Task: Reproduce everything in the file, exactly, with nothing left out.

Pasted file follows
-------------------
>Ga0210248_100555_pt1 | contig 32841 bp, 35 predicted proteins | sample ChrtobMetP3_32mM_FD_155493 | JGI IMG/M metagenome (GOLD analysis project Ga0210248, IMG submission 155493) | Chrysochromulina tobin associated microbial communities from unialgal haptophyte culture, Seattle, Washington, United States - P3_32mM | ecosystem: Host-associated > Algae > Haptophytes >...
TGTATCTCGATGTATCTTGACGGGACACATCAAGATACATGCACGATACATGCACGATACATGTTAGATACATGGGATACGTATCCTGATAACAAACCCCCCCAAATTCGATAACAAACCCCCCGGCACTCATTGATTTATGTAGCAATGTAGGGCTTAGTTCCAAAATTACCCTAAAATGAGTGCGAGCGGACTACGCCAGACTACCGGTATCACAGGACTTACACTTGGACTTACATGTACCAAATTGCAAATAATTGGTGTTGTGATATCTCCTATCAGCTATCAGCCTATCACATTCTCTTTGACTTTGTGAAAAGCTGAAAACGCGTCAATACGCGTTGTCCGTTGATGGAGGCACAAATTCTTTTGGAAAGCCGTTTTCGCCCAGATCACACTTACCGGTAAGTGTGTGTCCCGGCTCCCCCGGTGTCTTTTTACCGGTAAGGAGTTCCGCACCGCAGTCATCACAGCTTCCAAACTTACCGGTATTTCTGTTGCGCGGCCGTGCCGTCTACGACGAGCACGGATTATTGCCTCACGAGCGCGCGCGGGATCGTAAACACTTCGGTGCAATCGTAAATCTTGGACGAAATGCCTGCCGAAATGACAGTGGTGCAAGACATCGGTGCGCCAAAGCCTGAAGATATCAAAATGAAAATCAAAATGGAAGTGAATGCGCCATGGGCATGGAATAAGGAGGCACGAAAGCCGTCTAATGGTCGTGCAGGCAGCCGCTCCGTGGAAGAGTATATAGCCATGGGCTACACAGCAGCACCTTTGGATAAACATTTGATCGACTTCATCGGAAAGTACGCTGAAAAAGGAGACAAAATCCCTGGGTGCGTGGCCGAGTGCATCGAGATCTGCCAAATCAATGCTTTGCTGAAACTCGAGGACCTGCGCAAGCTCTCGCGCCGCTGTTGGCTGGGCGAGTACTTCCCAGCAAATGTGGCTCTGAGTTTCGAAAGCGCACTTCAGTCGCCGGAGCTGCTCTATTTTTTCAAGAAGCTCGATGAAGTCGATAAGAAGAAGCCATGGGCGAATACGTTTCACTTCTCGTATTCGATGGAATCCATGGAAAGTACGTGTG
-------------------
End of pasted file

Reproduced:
>Ga0210248_100555_pt1 | contig 32841 bp, 35 predicted proteins | sample ChrtobMetP3_32mM_FD_155493 | JGI IMG/M metagenome (GOLD analysis project Ga0210248, IMG submission 155493) | Chrysochromulina tobin associated microbial communities from unialgal haptophyte culture, Seattle, Washington, United States - P3_32mM | ecosystem: Host-associated > Algae > Haptophytes >...
TGTATCTCGATGTATCTTGACGGGACACATCAAGATACATGCACGATACATGCACGATACATGTTAGATACATGGGATACGTATCCTGATAACAAACCCCCCCAAATTCGATAACAAACCCCCCGGCACTCATTGATTTATGTAGCAATGTAGGGCTTAGTTCCAAAATTACCCTAAAATGAGTGCGAGCGGACTACGCCAGACTACCGGTATCACAGGACTTACACTTGGACTTACATGTACCAAATTGCAAATAATTGGTGTTGTGATATCTCCTATCAGCTATCAGCCTATCACATTCTCTTTGACTTTGTGAAAAGCTGAAAACGCGTCAATACGCGTTGTCCGTTGATGGAGGCACAAATTCTTTTGGAAAGCCGTTTTCGCCCAGATCACACTTACCGGTAAGTGTGTGTCCCGGCTCCCCCGGTGTCTTTTTACCGGTAAGGAGTTCCGCACCGCAGTCATCACAGCTTCCAAACTTACCGGTATTTCTGTTGCGCGGCCGTGCCGTCTACGACGAGCACGGATTATTGCCTCACGAGCGCGCGCGGGATCGTAAACACTTCGGTGCAATCGTAAATCTTGGACGAAATGCCTGCCGAAATGACAGTGGTGCAAGACATCGGTGCGCCAAAGCCTGAAGATATCAAAATGAAAATCAAAATGGAAGTGAATGCGCCATGGGCATGGAATAAGGAGGCACGAAAGCCGTCTAATGGTCGTGCAGGCAGCCGCTCCGTGGAAGAGTATATAGCCATGGGCTACACAGCAGCACCTTTGGATAAACATTTGATCGACTTCATCGGAAAGTACGCTGAAAAAGGAGACAAAATCCCTGGGTGCGTGGCCGAGTGCATCGAGATCTGCCAAATCAATGCTTTGCTGAAACTCGAGGACCTGCGCAAGCTCTCGCGCCGCTGTTGGCTGGGCGAGTACTTCCCAGCAAATGTGGCTCTGAGTTTCGAAAGCGCACTTCAGTCGCCGGAGCTGCTCTATTTTTTCAAGAAGCTCGATGAAGTCGATAAGAAGAAGCCATGGGCGAATACGTTTCACTTCTCGTATTCGATGGAATCCATGGAAAGTACGTGTG